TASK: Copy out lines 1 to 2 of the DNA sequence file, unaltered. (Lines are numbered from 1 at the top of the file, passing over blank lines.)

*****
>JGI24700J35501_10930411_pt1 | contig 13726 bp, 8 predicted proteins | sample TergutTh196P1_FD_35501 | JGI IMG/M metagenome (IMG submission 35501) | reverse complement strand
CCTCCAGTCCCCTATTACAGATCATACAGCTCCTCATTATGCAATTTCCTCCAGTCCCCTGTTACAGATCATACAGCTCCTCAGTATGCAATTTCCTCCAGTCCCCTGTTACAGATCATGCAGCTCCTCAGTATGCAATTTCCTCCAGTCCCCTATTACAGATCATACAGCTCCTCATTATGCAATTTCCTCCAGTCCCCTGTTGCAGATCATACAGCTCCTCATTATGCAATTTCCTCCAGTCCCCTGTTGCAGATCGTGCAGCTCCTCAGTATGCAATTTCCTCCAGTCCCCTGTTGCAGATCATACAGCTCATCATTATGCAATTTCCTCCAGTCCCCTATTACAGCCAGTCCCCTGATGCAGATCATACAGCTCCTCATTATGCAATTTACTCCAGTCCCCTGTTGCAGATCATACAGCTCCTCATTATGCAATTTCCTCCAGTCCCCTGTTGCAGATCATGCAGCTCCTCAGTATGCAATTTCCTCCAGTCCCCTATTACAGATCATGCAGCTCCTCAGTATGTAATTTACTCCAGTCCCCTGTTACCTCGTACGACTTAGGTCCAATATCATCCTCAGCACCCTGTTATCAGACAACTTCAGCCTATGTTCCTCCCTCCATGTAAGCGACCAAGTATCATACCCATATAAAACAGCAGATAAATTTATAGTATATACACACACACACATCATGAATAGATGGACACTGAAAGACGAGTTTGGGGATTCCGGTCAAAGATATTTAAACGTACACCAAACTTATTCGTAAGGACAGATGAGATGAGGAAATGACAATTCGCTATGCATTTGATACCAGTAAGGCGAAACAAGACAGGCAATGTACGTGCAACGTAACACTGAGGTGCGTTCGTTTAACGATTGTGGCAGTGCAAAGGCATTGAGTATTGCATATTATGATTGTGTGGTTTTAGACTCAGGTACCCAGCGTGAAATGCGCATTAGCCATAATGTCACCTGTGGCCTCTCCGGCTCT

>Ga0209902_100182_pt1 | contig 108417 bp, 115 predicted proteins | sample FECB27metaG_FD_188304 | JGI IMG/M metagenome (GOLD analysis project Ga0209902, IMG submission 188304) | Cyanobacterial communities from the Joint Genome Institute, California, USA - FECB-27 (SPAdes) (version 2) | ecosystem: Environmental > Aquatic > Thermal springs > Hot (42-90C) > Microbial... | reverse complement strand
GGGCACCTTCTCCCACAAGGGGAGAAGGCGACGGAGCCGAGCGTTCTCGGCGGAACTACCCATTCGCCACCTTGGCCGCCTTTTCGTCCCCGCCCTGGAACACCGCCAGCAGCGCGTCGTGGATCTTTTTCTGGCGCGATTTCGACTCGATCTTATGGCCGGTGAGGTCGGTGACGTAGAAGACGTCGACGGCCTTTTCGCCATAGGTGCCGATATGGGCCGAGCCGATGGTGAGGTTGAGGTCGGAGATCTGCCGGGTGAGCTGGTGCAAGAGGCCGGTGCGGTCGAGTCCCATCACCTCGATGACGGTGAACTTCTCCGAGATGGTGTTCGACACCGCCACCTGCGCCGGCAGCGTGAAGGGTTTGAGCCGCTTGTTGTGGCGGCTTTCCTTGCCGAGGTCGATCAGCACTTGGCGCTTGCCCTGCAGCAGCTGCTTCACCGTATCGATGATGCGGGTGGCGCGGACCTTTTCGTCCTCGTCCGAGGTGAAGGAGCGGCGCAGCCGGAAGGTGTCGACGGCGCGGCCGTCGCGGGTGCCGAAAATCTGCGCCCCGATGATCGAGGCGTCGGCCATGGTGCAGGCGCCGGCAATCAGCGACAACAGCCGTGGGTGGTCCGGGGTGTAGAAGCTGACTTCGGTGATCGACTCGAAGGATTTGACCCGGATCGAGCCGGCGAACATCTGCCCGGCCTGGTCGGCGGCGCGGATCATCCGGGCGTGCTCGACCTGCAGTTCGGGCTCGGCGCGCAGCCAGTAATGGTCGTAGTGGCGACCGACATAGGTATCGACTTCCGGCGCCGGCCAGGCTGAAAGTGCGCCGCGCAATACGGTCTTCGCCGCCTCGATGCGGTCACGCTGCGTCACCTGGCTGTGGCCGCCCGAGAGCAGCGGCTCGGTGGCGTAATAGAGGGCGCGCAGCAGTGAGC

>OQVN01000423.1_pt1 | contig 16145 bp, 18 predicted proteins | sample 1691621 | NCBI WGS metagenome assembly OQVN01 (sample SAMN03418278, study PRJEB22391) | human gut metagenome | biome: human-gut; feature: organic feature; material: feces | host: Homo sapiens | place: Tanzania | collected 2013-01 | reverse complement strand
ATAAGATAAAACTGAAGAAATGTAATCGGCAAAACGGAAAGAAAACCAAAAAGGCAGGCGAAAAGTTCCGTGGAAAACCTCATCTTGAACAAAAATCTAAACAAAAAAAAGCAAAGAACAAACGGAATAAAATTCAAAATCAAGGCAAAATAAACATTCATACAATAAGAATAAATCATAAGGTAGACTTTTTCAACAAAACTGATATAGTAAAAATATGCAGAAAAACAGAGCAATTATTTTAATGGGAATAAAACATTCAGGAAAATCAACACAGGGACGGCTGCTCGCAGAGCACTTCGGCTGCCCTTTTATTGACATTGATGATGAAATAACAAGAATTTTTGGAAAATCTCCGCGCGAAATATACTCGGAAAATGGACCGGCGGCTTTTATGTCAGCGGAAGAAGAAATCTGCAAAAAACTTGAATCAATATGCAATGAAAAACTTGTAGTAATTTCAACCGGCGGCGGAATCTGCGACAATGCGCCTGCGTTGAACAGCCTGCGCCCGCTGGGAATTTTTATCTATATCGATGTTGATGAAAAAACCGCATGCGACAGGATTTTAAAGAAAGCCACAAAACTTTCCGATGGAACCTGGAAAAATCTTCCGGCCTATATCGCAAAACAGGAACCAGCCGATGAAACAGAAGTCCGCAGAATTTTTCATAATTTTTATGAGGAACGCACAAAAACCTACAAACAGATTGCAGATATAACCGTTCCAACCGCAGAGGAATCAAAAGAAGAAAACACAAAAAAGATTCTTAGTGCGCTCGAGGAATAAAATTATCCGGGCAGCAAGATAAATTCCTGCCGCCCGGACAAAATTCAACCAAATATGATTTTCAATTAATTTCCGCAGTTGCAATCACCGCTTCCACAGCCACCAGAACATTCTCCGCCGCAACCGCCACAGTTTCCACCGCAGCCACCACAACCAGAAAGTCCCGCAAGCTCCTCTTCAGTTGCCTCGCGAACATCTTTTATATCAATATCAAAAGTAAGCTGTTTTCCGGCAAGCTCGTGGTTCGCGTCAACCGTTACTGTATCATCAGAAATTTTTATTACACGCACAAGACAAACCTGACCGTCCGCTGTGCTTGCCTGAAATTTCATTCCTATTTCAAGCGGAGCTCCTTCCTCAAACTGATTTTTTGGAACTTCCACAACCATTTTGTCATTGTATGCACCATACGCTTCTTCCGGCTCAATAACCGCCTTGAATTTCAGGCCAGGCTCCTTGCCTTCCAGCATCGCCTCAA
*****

>JGI24700J35501_10930411_pt1 | contig 13726 bp, 8 predicted proteins | sample TergutTh196P1_FD_35501 | JGI IMG/M metagenome (IMG submission 35501) | reverse complement strand
CCTCCAGTCCCCTATTACAGATCATACAGCTCCTCATTATGCAATTTCCTCCAGTCCCCTGTTACAGATCATACAGCTCCTCAGTATGCAATTTCCTCCAGTCCCCTGTTACAGATCATGCAGCTCCTCAGTATGCAATTTCCTCCAGTCCCCTATTACAGATCATACAGCTCCTCATTATGCAATTTCCTCCAGTCCCCTGTTGCAGATCATACAGCTCCTCATTATGCAATTTCCTCCAGTCCCCTGTTGCAGATCGTGCAGCTCCTCAGTATGCAATTTCCTCCAGTCCCCTGTTGCAGATCATACAGCTCATCATTATGCAATTTCCTCCAGTCCCCTATTACAGCCAGTCCCCTGATGCAGATCATACAGCTCCTCATTATGCAATTTACTCCAGTCCCCTGTTGCAGATCATACAGCTCCTCATTATGCAATTTCCTCCAGTCCCCTGTTGCAGATCATGCAGCTCCTCAGTATGCAATTTCCTCCAGTCCCCTATTACAGATCATGCAGCTCCTCAGTATGTAATTTACTCCAGTCCCCTGTTACCTCGTACGACTTAGGTCCAATATCATCCTCAGCACCCTGTTATCAGACAACTTCAGCCTATGTTCCTCCCTCCATGTAAGCGACCAAGTATCATACCCATATAAAACAGCAGATAAATTTATAGTATATACACACACACACATCATGAATAGATGGACACTGAAAGACGAGTTTGGGGATTCCGGTCAAAGATATTTAAACGTACACCAAACTTATTCGTAAGGACAGATGAGATGAGGAAATGACAATTCGCTATGCATTTGATACCAGTAAGGCGAAACAAGACAGGCAATGTACGTGCAACGTAACACTGAGGTGCGTTCGTTTAACGATTGTGGCAGTGCAAAGGCATTGAGTATTGCATATTATGATTGTGTGGTTTTAGACTCAGGTACCCAGCGTGAAATGCGCATTAGCCATAATGTCACCTGTGGCCTCTCCGGCTCT